Winter is coming to Madrid – or at least, I hope so and that this is not still autumn. It’s getting cold! What a month ago was the easiest thing, getting up in the morning, is steadily getting more and more difficult as it is still dark at 8am. In Section 1, the majority of our days start with a workgroup meeting. In my group, we arrive armed with coffee and tea and are each bundled up before we are awake enough to realise the air-conditioning is set to the perfect temperature and get down to work. I would suppose that when I think about a typical day, this meeting is filled with discussion and disagreements as we try to come to some kind of consensus. Navigating the socio-cultural environment that is set up by these groups is getting easier with each passing day. We know more about each other, about our preferences, the way that each person works. Arguably, by the time we are finally completely used to working together, we are going to be close to the end of the period… and our groups will change!
Inevitably, we are so absorbed in our discussion that we run out of time and need to head to class. Theoretically, we have 3 lecture sessions each day. They last 80 minutes each with 10 minute breaks in between. Our classes range from Marketing and Organisational Behaviour to Quantitative Methods and Financial Accounting. We discuss and disagree as the lecturer’s role shifts from educator to facilitator. Here, our difference in backgrounds, both academically and culturally is the most apparent.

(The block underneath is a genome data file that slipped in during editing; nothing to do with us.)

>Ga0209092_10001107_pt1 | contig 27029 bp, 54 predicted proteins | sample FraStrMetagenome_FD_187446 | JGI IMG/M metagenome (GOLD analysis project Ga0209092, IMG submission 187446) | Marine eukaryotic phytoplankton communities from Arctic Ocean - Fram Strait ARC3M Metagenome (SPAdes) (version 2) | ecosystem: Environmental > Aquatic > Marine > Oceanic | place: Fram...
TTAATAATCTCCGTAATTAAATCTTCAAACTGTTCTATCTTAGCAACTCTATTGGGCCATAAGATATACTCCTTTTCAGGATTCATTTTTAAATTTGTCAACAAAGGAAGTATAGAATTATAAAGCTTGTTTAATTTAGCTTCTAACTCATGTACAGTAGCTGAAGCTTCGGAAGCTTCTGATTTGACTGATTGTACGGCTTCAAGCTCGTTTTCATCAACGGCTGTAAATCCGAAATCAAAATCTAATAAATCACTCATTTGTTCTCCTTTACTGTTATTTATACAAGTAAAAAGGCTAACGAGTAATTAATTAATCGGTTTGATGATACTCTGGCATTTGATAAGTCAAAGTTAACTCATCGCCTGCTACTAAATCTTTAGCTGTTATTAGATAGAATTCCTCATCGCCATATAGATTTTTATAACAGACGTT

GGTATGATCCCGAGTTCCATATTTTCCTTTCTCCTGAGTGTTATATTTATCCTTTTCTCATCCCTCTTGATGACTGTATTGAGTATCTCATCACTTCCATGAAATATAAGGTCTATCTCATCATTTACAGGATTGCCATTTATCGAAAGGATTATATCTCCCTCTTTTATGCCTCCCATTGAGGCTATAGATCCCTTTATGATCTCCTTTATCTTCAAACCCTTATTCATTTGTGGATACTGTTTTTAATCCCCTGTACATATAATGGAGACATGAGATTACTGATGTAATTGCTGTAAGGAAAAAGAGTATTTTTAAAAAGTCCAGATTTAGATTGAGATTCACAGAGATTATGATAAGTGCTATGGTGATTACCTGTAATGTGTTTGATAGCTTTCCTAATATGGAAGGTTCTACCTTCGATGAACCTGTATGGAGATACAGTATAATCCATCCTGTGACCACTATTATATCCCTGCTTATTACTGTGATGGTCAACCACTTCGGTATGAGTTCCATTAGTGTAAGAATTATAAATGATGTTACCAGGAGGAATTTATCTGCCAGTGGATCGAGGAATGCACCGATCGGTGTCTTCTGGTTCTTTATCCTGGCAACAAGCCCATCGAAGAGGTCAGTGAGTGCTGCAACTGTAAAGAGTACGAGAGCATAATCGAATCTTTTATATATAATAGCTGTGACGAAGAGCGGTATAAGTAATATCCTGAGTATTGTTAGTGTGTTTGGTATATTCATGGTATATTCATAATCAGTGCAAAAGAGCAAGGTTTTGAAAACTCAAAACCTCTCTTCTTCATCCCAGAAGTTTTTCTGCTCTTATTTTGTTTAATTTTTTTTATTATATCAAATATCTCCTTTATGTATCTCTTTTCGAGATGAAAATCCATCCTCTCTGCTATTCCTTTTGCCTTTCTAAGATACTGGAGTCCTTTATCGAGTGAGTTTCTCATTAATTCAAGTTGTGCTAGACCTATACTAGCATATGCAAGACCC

Surprisingly, the sections do not cross paths throughout the day. The only times during the day when we see our friends from other sections is if we chose to grab lunch all together, with the restaurants close to campus being popular choices. As is often the case, and like is said at home “magies vol, ogies toe,” and its siesta! Some people go home to sleep for a while, or take advantage of some downtime before getting back to work later in the evening. Personally, that time is spent keeping in touch with those at home, sometimes going to the gym or doing other things that simply need doing (like grocery shopping). For me, this is my favourite time of the day. My roommates and I sit together and chat about our day, make some dinner and spend the evening winding down. It has made me appreciate our differences and everyday brings something new – whether it is American candy or delving further into our different ways of talking. We keep finding more things that we are big fans of, and things that could not be more vastly different. I think these girls will be my friends for a long time to come. In due time, out come readings and our dining room table becomes the platform for discussion and exchanging opinions and ideas. I know that many of my classmates go to Maria de Molina 31 and take advantage of the big open space and feed off everyone working around them. For me, I enjoy the change of pace from actually being on campus to being at home. It allows the day to slowly wind down before the sun rises through the shutters on a new day and its own new set of experiences.